I was with a park ranger, and he told me to try and catch one. I waded out into the water across slippery stones. It was so, so cold against my bare feet and ankles. It took a few tries to catch a fish. I would see it coming, watch downstream as it approached, and plunge my hands into the water, groping blindly in the bubbles and blackness. I felt so many fish swim deftly between, around, over my hands. In the end, I crouched down with my numb hands motionless in the water, ready for the trout to come to me. Eventually, one did.

I held it over my head and my friend on the riverbank took a picture. I remember feeling so powerful, as though I had accomplished something far bigger than grabbing a dumb creature out of a river. Then I set the fish back into the water and let it continue its upstream swim, struggling against the current, driven by instinct and desire, rushing toward its chance to mate.

I’m writing this because I can’t write anything else right now. I am smothered by winter and anxiety. And when I read that Rilke quote, all I could think of was that fish. Experience is as slippery and elusive as a fish, evading all attempts to pin it down with language, though that is the job of the writer, isn’t it? To catch the fish. To say something real with the clumsy, numb tools we have.

Spring’s thaw can’t come soon enough.

Above quote by Rilke, image by Barcelona-based artist Elisa Ancori

In Norway they call it Friluftsliv; in Maine we call it everyday life.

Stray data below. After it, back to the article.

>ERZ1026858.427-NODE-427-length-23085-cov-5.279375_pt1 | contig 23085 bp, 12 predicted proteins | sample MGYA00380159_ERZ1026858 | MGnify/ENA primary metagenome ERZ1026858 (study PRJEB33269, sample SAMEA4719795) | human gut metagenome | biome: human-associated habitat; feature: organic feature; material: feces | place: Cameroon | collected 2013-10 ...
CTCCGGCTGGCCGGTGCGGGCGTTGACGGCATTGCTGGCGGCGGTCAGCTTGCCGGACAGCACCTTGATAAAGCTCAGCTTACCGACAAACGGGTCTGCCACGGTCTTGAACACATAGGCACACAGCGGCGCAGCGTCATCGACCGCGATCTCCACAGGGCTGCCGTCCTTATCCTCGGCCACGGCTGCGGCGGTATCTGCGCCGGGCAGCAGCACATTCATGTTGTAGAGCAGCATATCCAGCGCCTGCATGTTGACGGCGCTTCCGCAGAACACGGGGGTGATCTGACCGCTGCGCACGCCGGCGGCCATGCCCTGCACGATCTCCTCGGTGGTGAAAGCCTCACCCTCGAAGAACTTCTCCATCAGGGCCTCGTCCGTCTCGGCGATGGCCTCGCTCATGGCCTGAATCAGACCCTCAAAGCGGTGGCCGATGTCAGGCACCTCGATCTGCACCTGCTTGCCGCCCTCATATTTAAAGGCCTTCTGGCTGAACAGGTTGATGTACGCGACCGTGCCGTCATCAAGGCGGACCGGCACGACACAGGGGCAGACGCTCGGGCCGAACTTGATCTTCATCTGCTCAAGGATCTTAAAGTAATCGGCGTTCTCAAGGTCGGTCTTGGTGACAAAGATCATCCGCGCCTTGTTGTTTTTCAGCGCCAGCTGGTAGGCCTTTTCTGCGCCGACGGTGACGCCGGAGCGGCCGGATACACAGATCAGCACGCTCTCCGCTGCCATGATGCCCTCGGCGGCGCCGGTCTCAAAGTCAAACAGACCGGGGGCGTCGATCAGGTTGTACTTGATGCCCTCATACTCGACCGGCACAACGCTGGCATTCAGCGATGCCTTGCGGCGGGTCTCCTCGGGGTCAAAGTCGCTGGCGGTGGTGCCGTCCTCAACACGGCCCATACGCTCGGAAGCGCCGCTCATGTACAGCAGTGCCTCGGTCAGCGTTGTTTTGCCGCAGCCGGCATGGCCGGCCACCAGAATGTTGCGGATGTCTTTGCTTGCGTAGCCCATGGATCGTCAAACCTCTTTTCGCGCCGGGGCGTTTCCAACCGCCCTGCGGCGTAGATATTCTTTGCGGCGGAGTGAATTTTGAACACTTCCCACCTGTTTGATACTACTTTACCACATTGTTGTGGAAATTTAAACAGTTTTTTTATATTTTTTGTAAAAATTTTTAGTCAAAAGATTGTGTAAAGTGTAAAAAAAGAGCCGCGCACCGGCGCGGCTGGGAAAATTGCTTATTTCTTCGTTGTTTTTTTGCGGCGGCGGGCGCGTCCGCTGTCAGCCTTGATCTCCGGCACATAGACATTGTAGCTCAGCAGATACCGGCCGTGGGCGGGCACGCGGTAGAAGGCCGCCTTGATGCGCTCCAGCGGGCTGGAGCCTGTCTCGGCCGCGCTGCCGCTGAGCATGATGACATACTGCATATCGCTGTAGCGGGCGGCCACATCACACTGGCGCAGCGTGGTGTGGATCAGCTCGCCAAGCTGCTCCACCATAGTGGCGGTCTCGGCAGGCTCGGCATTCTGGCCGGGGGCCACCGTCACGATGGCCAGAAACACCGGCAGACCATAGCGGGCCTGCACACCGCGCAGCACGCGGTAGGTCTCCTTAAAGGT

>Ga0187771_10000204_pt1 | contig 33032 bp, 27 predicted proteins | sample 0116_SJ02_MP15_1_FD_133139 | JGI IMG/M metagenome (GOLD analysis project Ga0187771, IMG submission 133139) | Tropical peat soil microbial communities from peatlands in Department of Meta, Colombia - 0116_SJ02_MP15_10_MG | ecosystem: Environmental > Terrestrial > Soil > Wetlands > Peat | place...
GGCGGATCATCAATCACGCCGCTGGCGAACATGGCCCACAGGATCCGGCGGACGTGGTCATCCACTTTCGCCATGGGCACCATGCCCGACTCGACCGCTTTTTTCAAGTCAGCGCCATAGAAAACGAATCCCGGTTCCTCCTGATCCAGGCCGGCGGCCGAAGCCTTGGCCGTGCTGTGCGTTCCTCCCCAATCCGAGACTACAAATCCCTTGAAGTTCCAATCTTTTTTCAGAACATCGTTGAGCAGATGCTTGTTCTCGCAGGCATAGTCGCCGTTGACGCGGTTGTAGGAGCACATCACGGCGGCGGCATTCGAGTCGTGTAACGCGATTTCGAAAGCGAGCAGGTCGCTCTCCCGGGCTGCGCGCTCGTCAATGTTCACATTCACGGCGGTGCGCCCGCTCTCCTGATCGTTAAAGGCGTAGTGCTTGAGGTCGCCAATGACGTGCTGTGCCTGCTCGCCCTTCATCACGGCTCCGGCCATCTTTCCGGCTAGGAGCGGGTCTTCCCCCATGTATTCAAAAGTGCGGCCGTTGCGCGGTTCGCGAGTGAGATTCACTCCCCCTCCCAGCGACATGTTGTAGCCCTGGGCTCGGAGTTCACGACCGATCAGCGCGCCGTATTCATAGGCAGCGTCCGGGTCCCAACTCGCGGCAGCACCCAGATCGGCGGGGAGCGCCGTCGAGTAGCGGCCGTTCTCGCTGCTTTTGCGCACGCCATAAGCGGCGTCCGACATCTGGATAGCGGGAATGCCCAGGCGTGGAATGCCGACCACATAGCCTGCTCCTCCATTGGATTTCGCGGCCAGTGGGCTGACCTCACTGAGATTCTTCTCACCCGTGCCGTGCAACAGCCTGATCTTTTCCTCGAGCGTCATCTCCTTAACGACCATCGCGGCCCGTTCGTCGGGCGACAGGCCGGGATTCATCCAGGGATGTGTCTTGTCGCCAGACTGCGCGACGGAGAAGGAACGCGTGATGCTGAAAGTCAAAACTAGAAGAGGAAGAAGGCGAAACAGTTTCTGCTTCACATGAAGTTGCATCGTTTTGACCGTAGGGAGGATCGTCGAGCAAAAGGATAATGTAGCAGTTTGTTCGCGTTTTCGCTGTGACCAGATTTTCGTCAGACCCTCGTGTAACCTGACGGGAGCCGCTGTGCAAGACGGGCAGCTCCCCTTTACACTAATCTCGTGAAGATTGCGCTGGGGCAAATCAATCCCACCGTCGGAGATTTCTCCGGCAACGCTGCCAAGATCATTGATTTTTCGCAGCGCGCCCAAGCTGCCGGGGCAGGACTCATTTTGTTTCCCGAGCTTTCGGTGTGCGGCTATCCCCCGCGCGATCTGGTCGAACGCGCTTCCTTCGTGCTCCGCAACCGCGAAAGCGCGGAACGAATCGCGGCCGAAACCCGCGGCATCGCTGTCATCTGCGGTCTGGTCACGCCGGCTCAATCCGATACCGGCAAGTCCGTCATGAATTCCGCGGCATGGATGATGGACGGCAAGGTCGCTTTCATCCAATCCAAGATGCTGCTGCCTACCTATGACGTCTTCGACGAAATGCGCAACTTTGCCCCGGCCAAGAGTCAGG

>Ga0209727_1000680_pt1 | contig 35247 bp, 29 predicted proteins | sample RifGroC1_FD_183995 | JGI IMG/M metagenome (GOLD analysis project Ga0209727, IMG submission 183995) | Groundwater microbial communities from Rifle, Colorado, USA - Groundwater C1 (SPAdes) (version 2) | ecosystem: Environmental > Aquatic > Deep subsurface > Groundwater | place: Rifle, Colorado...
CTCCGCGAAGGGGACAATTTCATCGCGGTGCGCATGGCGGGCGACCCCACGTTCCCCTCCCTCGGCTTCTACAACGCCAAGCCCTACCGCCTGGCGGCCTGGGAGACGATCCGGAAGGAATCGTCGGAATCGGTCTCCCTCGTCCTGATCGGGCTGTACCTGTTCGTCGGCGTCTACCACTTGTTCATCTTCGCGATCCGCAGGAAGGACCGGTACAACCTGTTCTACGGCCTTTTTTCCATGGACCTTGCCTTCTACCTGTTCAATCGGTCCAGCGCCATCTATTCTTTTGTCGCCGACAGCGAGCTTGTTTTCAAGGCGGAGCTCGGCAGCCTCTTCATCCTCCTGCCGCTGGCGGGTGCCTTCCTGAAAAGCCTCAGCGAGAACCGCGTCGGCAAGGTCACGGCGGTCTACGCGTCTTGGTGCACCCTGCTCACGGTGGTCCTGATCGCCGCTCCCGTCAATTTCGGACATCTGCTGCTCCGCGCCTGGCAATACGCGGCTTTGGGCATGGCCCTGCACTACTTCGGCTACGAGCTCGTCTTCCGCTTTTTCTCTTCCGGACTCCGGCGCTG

Ken Douglas Norway 2My love for all things Scandinavian continues with the word friluftsliv. What is that unpronounceable string of syllables, you ask? It’s a Norwegian concept, and there is no direct translation in the English language for what it means (in case you want to drop it into conversation, it’s pronounced free-loofts-liv). But anyone who lives in Maine will recognize the feeling—it’s that sense of being connected to nature, of feeling part of the greater world, of being outdoors and breathing the air, knowing that with each breath you are taking the exhalation of trees and droplets of lake water and even the matter of mountains into your lungs. Ken Douglas NorwayOkay, I’m editorializing a bit. Friluftsliv means “free air life” or “open air living” and it is similar to the concept of allemannsretten, which literally means “all men’s right” but is often translated as “freedom to roam.” (Did you know you can camp on anyone’s land in Norway, so long as you’re a certain distance from buildings? Free roaming for all!) Coined relatively recently, in 1859 by poet Henrik Ibsen, friluftsliv is a way of living that brings us into close contact with the great outdoors. It’s about connecting with nature, living in harmony with the green things that grow around us. Like the Danish concept of Hygge, frilutsliv provides another barometer for happiness—an alternative way of approaching harsh winters. Don’t hibernate—celebrate!